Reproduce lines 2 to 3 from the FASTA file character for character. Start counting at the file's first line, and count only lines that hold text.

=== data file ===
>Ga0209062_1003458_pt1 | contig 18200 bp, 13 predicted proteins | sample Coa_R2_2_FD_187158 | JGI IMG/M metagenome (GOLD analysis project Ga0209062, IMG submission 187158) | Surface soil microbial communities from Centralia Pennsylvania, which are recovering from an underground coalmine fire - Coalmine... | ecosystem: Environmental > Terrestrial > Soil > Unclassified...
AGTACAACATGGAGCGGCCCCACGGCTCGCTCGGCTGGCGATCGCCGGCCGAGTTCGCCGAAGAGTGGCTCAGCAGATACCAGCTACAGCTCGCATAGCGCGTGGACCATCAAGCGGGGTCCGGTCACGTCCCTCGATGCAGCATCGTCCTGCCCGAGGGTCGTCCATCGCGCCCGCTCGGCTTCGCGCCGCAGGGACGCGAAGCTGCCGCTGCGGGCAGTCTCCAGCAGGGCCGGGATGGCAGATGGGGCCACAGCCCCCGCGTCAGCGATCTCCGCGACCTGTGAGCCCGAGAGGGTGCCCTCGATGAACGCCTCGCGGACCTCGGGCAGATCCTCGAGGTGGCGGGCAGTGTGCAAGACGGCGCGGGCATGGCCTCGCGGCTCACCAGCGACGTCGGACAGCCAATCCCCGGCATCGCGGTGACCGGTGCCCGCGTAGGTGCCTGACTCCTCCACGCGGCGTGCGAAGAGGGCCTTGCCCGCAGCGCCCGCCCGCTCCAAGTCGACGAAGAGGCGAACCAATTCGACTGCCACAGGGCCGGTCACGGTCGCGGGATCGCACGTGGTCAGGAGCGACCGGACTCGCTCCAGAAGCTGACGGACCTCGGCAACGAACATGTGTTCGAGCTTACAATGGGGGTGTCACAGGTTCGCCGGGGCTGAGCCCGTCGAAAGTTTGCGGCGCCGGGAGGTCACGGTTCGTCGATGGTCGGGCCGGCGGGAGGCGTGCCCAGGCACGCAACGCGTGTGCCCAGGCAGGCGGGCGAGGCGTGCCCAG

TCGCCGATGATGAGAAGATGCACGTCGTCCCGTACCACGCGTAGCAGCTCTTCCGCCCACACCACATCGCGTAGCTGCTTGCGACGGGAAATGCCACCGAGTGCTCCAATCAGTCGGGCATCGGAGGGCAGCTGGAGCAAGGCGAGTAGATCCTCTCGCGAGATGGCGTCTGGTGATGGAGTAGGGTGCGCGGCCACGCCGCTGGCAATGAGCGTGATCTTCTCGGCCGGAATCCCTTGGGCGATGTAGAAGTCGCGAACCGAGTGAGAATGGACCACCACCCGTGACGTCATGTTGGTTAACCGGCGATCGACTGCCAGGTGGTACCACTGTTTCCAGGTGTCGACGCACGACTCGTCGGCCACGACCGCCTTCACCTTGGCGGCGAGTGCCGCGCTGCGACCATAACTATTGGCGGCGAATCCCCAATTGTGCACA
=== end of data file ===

AGTACAACATGGAGCGGCCCCACGGCTCGCTCGGCTGGCGATCGCCGGCCGAGTTCGCCGAAGAGTGGCTCAGCAGATACCAGCTACAGCTCGCATAGCGCGTGGACCATCAAGCGGGGTCCGGTCACGTCCCTCGATGCAGCATCGTCCTGCCCGAGGGTCGTCCATCGCGCCCGCTCGGCTTCGCGCCGCAGGGACGCGAAGCTGCCGCTGCGGGCAGTCTCCAGCAGGGCCGGGATGGCAGATGGGGCCACAGCCCCCGCGTCAGCGATCTCCGCGACCTGTGAGCCCGAGAGGGTGCCCTCGATGAACGCCTCGCGGACCTCGGGCAGATCCTCGAGGTGGCGGGCAGTGTGCAAGACGGCGCGGGCATGGCCTCGCGGCTCACCAGCGACGTCGGACAGCCAATCCCCGGCATCGCGGTGACCGGTGCCCGCGTAGGTGCCTGACTCCTCCACGCGGCGTGCGAAGAGGGCCTTGCCCGCAGCGCCCGCCCGCTCCAAGTCGACGAAGAGGCGAACCAATTCGACTGCCACAGGGCCGGTCACGGTCGCGGGATCGCACGTGGTCAGGAGCGACCGGACTCGCTCCAGAAGCTGACGGACCTCGGCAACGAACATGTGTTCGAGCTTACAATGGGGGTGTCACAGGTTCGCCGGGGCTGAGCCCGTCGAAAGTTTGCGGCGCCGGGAGGTCACGGTTCGTCGATGGTCGGGCCGGCGGGAGGCGTGCCCAGGCACGCAACGCGTGTGCCCAGGCAGGCGGGCGAGGCGTGCCCAG

TCGCCGATGATGAGAAGATGCACGTCGTCCCGTACCACGCGTAGCAGCTCTTCCGCCCACACCACATCGCGTAGCTGCTTGCGACGGGAAATGCCACCGAGTGCTCCAATCAGTCGGGCATCGGAGGGCAGCTGGAGCAAGGCGAGTAGATCCTCTCGCGAGATGGCGTCTGGTGATGGAGTAGGGTGCGCGGCCACGCCGCTGGCAATGAGCGTGATCTTCTCGGCCGGAATCCCTTGGGCGATGTAGAAGTCGCGAACCGAGTGAGAATGGACCACCACCCGTGACGTCATGTTGGTTAACCGGCGATCGACTGCCAGGTGGTACCACTGTTTCCAGGTGTCGACGCACGACTCGTCGGCCACGACCGCCTTCACCTTGGCGGCGAGTGCCGCGCTGCGACCATAACTATTGGCGGCGAATCCCCAATTGTGCACA